Krafty, the primary investigator for the grant, has two collaborators with whom he will work – Martica Hall, PhD, and Daniel Buysse, MD who are located at University of Pittsburgh Medical Center. Hall and Buysse are sleep-study researchers responsible for studying older adults who have trouble sleeping. Some of the patients they treat have sleeping issues due to the loss of a spouse, and others are primary caregivers for a spouse who has Parkinson’s disease. The data applied to their current research was collected from a previous study at the University of Pittsburgh, Krafty said, adding that the results produced by this grant will be used to create new statistical methods and programs to analyze collected statistical data more efficiently.
“What we want to know is what sort of patterns of physiology during sleep help indicate a better quality of life or if a patient will respond favorably to a treatment,” said Krafty.
So far in their preliminary research, Krafty and his team have found a connection between patterns of sleep and quality of life that suggests limiting the amount of sleep per night could be helpful in older adults. Krafty explained some global experts advocate that older adults should restrict their sleep. However, there was no actual evidence to back up that assumption until now, he said.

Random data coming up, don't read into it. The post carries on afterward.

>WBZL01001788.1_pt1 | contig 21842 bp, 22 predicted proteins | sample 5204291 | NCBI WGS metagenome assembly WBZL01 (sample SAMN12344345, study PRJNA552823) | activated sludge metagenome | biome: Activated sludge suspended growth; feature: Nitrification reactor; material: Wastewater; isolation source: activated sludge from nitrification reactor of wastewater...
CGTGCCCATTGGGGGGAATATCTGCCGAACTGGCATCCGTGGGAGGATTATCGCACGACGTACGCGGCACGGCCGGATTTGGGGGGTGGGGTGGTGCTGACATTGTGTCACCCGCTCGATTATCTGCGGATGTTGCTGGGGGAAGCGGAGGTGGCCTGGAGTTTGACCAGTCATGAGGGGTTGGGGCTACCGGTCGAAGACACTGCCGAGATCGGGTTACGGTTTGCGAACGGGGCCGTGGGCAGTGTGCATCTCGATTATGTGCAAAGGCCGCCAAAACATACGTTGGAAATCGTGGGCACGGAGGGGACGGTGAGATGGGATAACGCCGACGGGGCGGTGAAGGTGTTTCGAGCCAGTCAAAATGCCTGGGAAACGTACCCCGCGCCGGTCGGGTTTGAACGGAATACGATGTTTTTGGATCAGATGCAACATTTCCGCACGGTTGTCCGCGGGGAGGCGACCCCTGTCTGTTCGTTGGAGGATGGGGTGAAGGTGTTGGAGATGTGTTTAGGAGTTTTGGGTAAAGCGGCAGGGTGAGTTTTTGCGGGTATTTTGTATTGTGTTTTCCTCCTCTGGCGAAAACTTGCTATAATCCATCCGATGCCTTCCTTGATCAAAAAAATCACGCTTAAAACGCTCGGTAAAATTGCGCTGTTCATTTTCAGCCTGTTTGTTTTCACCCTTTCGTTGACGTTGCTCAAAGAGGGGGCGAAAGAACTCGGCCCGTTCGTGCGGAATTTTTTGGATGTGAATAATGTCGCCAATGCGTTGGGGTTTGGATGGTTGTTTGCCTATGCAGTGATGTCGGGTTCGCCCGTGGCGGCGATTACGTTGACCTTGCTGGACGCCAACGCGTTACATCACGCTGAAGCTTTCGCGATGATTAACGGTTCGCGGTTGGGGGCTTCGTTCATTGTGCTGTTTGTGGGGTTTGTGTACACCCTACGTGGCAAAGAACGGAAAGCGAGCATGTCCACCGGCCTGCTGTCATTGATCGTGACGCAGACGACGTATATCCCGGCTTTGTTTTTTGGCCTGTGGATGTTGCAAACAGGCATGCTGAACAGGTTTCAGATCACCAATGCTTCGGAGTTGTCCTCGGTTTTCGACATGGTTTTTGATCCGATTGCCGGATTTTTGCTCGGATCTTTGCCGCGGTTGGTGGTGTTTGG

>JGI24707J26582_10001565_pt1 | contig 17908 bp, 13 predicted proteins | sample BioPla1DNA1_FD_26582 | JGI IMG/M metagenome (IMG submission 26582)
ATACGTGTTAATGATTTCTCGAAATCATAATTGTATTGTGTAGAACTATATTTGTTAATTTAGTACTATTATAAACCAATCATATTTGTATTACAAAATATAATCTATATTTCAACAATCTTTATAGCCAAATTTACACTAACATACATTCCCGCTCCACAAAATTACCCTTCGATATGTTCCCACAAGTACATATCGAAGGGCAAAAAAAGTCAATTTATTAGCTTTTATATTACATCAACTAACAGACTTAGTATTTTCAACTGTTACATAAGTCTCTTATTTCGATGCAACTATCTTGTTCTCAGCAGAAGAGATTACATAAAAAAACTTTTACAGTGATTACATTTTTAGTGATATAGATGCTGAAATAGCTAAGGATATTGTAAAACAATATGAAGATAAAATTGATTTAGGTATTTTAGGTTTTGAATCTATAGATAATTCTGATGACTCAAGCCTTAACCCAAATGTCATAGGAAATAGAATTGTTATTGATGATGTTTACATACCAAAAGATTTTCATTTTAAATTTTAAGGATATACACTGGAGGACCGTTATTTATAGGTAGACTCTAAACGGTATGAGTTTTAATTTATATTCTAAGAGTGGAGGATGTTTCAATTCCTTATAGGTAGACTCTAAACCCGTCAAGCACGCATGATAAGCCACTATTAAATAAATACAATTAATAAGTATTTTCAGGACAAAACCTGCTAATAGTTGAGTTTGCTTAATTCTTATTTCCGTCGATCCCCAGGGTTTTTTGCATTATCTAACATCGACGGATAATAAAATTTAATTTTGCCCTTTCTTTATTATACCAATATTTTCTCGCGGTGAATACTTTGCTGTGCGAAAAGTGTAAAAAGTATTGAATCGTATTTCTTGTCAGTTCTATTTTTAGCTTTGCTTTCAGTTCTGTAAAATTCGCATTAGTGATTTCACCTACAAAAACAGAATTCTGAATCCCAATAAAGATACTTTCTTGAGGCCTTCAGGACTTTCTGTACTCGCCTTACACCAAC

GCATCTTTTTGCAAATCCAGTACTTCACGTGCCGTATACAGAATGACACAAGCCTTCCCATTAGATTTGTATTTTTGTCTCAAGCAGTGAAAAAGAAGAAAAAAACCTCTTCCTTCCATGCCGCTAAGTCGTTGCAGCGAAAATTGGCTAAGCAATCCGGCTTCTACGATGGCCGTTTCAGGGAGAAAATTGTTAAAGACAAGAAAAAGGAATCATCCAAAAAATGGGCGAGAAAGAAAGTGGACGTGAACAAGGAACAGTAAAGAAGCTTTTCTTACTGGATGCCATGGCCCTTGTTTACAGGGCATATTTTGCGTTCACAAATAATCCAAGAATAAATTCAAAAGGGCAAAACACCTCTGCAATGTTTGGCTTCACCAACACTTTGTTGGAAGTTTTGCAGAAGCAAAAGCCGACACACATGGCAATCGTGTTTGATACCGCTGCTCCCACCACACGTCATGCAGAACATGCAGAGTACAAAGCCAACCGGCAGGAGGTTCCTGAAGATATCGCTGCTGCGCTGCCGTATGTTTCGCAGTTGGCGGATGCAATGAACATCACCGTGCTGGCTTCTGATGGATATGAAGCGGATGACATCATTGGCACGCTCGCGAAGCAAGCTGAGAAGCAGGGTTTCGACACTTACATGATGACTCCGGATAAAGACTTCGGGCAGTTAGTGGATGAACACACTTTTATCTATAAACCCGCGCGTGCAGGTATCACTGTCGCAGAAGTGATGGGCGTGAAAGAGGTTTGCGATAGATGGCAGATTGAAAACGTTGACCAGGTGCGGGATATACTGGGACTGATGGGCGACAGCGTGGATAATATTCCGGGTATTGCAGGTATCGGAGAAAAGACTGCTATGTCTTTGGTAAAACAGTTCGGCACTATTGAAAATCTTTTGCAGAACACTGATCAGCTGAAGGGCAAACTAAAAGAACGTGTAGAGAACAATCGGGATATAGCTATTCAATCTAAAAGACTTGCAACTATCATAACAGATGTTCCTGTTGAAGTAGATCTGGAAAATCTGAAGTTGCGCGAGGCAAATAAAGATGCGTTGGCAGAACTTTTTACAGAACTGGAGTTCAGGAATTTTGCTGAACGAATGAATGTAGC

The awarded grant will also fully support one graduate student’s PhD education, Krafty said. Fox doctoral students, Scott Bruce and Zeda Li, are majoring in Statistics and have been selected by Krafty to work on the project.
The extensive time-series research Krafty is conducting will be completed by June 30, 2017.
Krafty has also been invited to speak at the NBER/NSF Time Series Conference , the leading international conference for time series data, which attracts top statisticians from around the world. At the conference, held Sept. 26-27 at the Federal Reserve Bank of St. Louis, in Missouri, Krafty will discuss the discoveries compiled in his research paper entitled, “Penalized Multivariate Whittle Likelihood for Power Spectrum Estimation.”